Extracts of eleven plants namely Anarcadium occidentale, Anthocleista vogelii Planch, Alchornea cordifolia, Cassia siberinea, Danielli oliveri, Eucalyptus camaldulensis Dehnh, Mangifera indica, Morinda lucida, Nauclea latifolia, Triplochyton scleroxylon and Carica papaya which are used in Igala (Kogi State, Nigeria) folk medicine for the treatment of typhoid fever and other infective disorders were investigated for their antibacterial activities, using a modification of the agar well diffusion technique. The extracts that showed the strongest antibacterial activities, chloroform extract of Morinda lucida (ML) and n-hexane extract Eucalyptus camaldulensis Dehnh (EC), were further investigated for phytochemical and proximate compositions, bioguided assays, anti-inflammatory actions and toxicological effects. Results obtained show that there is sufficient pharmacological basis for their use for the treatment of typhoid fever and other infective disorders caused by E. coli and S. aureus.

Chloroform extract of M. lucida was bacteriostatic against S. Typhi with a minimum inhibitory concentration (MIC) of ≤ 12.5 mg/ml. The most active fraction however was bactericidal with a minimum bactericidal concentration (MBC) of 100 mg/ml. These results compare favourably to those of standard antibiotics such as gentamicin, amoxicillin and chloramphenicol. Chloroform extract of M. lucida demonstrated anti-inflammatory properties and was not acutely or sub-chronically toxic to rats. N-hexane extract E. camaldulensis had an MIC of ≤ 12.5 mg/ml and an MBC of 25 mg/ml against S. Typhi, and these compare favourably with those of standard antibiotics. The most active fraction had an MIC and MBC of ≤ 12.5 mg/ml and 50 mg/ml respectively. N-hexane extract E. camaldulensis demonstrated anti-inflammatory properties and was not acutely toxic to rats and there is no indication for caution in the administration of the extracts over a period required for treating typhoid fever. There is evidence for potentials of extracts of ML and EC for development of novel anti-typhoid therapy.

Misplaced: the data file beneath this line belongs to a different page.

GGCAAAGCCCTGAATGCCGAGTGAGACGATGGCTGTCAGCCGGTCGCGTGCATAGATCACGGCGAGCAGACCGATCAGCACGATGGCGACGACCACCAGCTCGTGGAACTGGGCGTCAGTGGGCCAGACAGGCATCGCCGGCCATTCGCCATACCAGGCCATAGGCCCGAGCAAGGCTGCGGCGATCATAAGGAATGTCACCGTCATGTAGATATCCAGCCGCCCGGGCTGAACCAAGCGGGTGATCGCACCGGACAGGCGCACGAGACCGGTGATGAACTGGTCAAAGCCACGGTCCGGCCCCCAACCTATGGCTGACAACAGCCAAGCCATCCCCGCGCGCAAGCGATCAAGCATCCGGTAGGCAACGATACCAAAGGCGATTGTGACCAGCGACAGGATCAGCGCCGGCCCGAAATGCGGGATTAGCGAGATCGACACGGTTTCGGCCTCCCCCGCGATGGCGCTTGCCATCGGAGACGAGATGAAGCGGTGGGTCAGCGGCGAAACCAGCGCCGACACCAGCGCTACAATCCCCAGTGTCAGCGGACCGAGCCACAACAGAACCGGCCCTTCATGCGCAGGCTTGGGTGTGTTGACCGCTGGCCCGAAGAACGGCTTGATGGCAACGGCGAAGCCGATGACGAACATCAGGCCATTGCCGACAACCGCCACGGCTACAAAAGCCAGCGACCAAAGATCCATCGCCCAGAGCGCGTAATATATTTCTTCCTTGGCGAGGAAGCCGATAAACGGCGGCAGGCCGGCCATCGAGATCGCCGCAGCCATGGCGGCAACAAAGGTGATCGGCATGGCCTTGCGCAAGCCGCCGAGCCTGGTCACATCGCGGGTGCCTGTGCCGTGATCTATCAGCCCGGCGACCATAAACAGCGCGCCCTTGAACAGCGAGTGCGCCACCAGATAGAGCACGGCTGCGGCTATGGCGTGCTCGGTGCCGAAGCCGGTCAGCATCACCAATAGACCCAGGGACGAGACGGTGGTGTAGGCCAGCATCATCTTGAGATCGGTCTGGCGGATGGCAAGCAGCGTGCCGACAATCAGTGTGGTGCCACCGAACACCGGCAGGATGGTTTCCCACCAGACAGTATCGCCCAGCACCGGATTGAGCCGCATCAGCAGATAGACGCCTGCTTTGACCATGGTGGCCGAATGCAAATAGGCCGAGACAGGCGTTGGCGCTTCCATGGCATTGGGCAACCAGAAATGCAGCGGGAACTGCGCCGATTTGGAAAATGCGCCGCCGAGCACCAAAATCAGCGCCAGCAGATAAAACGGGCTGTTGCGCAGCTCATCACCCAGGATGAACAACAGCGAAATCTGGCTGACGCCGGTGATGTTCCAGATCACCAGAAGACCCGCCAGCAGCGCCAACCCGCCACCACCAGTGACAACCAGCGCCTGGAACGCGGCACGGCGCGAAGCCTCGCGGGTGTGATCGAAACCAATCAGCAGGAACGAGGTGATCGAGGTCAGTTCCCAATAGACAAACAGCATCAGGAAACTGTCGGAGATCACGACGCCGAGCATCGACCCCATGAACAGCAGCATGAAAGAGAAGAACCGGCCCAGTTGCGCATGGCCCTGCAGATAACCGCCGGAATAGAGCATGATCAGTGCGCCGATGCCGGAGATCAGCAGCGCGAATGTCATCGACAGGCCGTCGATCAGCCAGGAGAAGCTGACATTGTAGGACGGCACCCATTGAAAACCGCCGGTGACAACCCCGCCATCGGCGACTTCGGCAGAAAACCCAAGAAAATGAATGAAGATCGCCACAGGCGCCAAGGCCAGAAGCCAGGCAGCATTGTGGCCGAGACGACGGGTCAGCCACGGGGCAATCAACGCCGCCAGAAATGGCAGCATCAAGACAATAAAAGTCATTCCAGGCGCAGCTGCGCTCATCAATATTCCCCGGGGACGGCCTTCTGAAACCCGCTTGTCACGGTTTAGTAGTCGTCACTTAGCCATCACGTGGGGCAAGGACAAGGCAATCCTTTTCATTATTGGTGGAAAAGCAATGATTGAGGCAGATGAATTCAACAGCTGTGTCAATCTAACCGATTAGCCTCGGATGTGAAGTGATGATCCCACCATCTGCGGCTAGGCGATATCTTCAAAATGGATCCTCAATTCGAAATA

BIOCHEMICAL AND PHARMACOLOGICAL STUDIES ON Morinda lucida AND Eucalyptus camaldulensis




1.0 PREAMBLE A number of important pathogens such as Salmonella, poliomyelitis, viral hepatitis and Shigella spp. gain entry through the gastro-intestinal tract. Some of these cause diarrhoeal diseases. Others pass through the intestinal tract to cause diseases in other organs (Lucas and Gilles, 2003). Different pathogens act in different ways. Some produce toxins or other substances which disrupt specific physiological processes, while others invade particular tissues (and may also form toxins) as in Salmonella (Singleton, 1995). Drugs have been used successfully for the treatment of endemic diseases. Infectious diseases are the world’s major threat to human health and account for almost 50, 000 deaths every day (Ahmad and Beg, 2001). The situation has further been complicated by the rapid development of multi-drug resistance by the microorganisms to the antimicrobial agents available. Multi-resistant Salmonella Typhi is widespread in endemic countries (Lucas and Gilles, 2003). Even before the discovery of modern antibiotics and other chemotherapeutic agents, traditional medicine had served as man’s resort when attacked by infective agents such as bacteria and fungi (Crafton, 1983). Herbal medicine has still maintained its popularity in all regions of developing world and its use is rapidly spreading in the industrialized countries (Patrick, 2002).

Herbal medicine represents one of the most important fields of traditional medicine all over the world. To promote the proper use of herbal medicine and to determine their potential as sources for new drugs, it is essential to study in a more intensified way medicinal plants which have folklore reputation (Zulfkar et al., 2009).Plants have the major advantage of still being the most effective and cheapest alternative sources of drugs (Pretorious and Watt, 2001). The local use of natural plants as primary health remedies, due to their pharmacological properties, is quite common in Asia, Latin America and Africa (Bibitha et al., 2002). Over the past 20 years, there has been an increased interest in the investigation of natural materials as sources of new antibacterial agents. Different extracts from traditional medicinal plants have been tested to identify the source of the therapeutic effects (Awadh et al., 2001, El-Faky, 1995). As a result, some natural products have been approved as new antibacterial drugs, but there is still an urgent need to identify novel substances that are active against pathogens with high resistance (Barbour et al., 2004, Recio, 1989, Cragg et al., 1997)